Canadian twangsters, the Sadies, aren't your typical alt-country act. Their music is steeped in country tradition, all right, but it's much darker, and much more adventurous than just four guys plowing away at traditional roots music. Their music is sand-in-your-teeth gritty, evoking mental images of wind-blown wheat fields and horizons that seem a thousand miles away. Play a Sadies CD (say that 10 times as fast as you can) in your house, and you'll get the urge to check your living room for tumbleweeds. What makes the Sadies so unique, other than the fact that they hail from Toronto, the furthest place you can be from open range land in Canada, is that they push the envelope of typical country music, throwing in other sounds, other than the old, reliable acoustic guitar, mandolin, and upright bass.
Stories Often Told is the Sadies' fifth album in four years. The band (featuring brothers Dallas and Travis Good sharing guitar and vocal duties, bassist Sean Dean, and drummer Mike Belitsky) sounds like they've really hit their stride with this record. It's leaner than their previous efforts, and therefore comes across as much more focused. Also, this is their first album that didn't utilize the services of ace producer Steve Albini; instead, the band opted for Greg Keelor (a member of Canadian country-rock veterans Blue Rodeo), and with Keelor's help, they take their trademark dustbowl sound and create something more cinematic, more adventurous.
"I'm still not sure what I should try to keep it all from coming back to haunt me," sings Dallas Good on "Oak Ridges", "If I can get away from harm's way I'll deserve whatever they unleash upon me". Hardly your typical contemporary stab at down-home Americana, the Sadies bring a bit of darkness and paranoia into their music on Stories Often Told. There's a heavy Calexico vibe on "Oak Ridges", and Good's baritone voice hits those foreboding Johnny Cash low notes with ease. "The Story's Often Told" sounds like an outtake from Neil Young's After the Goldrush, while the pretty ballad "Within a Stone" sounds heavily influenced by the Flying Burrito Brothers. The duet "A Steep Climb" resembles the early music of Leonard Cohen, as Dallas's deep voice works well with his mother Margaret's crooning, and the blend of 12-string guitar and sunny California country music on "Such a Little Word" harkens back to the Byrds' Sweetheart Of The Rodeo album.
This band really should be scoring Westerns. Four of the 11 tracks on Stories Often Told are instrumentals, and they're a real kick to hear. Opening song "Lay DownYour Arms" combines the grandiose, galloping music that Ennio Morricone composed for Sergio Leone's spaghetti westerns with a cool hint of surf guitar; it's as if Dick Dale did the music for Gunsmoke. Dallas and Travis Good have both played and recorded with country goddess Neko Case, and you can hear the influence the three had on each other on "A#1", as the brothers use the same twangy, darkly freaky, Twin Peaks-like, heavy-on-the-reverb guitar that dominates much of Case's recent Furnace Room Lullaby album. "Mile Over Mecca", obviously, has more of a Middle Eastern influence in its melody, using droning guitar feedback and echoing, chiming 12-string guitars, in the end resembling the Byrds' more adventurous moments. "Monkey & Cork", which closes the album, is more of a light, jazzy piece that still has the surf-country influence lingering in the background, sounding as whimsical as its title.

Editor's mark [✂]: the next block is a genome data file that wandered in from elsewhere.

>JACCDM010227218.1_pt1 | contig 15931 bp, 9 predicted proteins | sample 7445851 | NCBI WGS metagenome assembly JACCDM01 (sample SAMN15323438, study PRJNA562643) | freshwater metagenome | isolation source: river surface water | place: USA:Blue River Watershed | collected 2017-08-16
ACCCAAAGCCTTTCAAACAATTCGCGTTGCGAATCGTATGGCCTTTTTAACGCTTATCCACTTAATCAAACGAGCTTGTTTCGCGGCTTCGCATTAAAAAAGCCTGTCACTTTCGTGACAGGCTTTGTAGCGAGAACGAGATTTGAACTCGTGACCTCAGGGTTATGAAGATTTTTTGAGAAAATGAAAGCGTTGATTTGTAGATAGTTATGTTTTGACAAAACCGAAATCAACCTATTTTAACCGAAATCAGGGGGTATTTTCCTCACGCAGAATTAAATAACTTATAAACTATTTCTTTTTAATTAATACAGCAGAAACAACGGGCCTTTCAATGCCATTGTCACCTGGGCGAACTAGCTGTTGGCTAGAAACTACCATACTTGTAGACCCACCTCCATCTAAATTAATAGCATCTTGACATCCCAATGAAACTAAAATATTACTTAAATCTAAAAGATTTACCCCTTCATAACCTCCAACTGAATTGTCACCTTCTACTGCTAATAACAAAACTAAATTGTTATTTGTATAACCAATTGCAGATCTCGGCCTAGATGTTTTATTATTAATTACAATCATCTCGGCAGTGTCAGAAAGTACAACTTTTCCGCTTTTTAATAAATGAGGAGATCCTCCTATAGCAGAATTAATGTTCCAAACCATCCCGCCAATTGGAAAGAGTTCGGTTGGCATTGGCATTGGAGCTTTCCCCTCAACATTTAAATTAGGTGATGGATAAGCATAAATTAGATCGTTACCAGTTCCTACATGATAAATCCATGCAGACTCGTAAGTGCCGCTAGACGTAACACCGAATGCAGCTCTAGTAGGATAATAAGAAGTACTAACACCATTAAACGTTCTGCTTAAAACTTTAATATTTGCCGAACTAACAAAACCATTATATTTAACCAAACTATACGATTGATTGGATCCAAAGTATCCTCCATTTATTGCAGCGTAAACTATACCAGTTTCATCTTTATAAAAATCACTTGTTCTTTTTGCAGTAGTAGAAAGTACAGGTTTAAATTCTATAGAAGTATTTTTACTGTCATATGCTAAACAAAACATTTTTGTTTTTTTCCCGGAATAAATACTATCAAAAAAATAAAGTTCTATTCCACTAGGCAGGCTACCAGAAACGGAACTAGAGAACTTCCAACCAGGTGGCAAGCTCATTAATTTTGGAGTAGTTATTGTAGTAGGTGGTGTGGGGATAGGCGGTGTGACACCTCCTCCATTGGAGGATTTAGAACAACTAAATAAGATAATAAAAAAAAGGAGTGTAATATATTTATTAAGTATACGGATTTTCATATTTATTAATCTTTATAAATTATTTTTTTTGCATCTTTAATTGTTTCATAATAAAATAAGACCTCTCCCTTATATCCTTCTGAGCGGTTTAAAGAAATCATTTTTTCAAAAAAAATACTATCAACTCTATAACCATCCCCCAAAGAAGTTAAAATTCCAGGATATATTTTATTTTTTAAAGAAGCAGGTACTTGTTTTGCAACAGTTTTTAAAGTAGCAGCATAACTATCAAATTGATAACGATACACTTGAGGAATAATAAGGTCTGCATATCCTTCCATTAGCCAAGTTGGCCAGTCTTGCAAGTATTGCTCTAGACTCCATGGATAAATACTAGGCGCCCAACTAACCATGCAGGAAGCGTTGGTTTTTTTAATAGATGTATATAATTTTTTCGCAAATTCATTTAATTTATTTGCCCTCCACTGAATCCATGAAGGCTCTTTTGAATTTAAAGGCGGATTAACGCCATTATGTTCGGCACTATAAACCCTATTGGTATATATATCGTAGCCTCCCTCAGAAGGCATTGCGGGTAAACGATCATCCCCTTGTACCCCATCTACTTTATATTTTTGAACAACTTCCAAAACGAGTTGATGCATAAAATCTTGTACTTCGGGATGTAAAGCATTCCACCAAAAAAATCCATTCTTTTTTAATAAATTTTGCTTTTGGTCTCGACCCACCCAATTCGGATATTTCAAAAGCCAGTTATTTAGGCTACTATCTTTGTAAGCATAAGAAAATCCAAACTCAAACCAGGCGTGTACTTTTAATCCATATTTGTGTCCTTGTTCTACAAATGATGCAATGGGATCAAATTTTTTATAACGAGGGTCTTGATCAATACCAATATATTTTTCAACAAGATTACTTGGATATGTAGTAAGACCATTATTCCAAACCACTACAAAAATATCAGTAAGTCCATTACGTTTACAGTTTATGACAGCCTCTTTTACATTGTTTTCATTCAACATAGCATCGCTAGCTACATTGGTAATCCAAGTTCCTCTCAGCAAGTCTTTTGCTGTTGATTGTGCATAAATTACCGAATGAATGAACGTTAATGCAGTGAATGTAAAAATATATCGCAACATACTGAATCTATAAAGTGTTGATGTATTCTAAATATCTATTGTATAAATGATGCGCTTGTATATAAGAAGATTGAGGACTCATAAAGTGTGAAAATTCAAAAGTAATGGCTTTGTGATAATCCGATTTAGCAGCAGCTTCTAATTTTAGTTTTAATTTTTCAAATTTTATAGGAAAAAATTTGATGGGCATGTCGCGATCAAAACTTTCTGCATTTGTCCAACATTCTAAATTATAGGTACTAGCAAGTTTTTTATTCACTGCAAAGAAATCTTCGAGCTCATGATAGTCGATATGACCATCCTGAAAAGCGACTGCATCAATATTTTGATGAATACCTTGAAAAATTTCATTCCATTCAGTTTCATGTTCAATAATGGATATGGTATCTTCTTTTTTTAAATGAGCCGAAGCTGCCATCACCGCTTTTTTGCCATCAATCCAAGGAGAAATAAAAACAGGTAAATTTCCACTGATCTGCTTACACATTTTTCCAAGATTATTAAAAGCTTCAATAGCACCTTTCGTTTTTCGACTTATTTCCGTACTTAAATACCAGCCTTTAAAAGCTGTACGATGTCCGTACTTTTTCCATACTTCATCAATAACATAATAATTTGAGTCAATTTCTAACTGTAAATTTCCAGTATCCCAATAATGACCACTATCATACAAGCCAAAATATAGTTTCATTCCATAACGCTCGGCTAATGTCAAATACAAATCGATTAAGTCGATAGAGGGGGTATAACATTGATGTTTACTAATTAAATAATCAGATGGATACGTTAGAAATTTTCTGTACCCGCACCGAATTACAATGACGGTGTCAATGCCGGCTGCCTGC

The festivities reach their peak near the end of the album, thanks to two stellar tracks. The Sadies' cover of the DQE song "Tiger Tiger" is a rollicking tune, the band adding a strong, raucous, '60s garage rock feel to the rockabilly song. "Of Our Land", on the other hand, while still sounding firmly rooted in the 1960s, is more of an excursion into psychedelic rock. Co-written by Rick White, formerly of the Canadian noise rock outfit Eric's Trip, the song combines droning, backwards guitars, more 12-string, vibraphones, a lugubrious beat, sleepy vocals, a middle section with nothing but feedback, an uptempo last third, and lyrics that would make Donovan proud: "Sing the mushroom's eerie tale / Harmonize with the dragonflies / Stop to watch this spot we're in / Alive, content, and tiny".
The Sadies have always been a good band, but Stories Often Told is a big step forward. To compare them to someone like Wilco is neither fair nor accurate (Beachwood Sparks is closer to the Sadies' sound), but like Jeff Tweedy and his cohorts, the Sadies show us on this album that they're ready to permanently transcend the alt-country label people give them. And if they continue on their highly prolific run, we could be in for something special sooner than you think. You can practically envision a great album out on the horizon.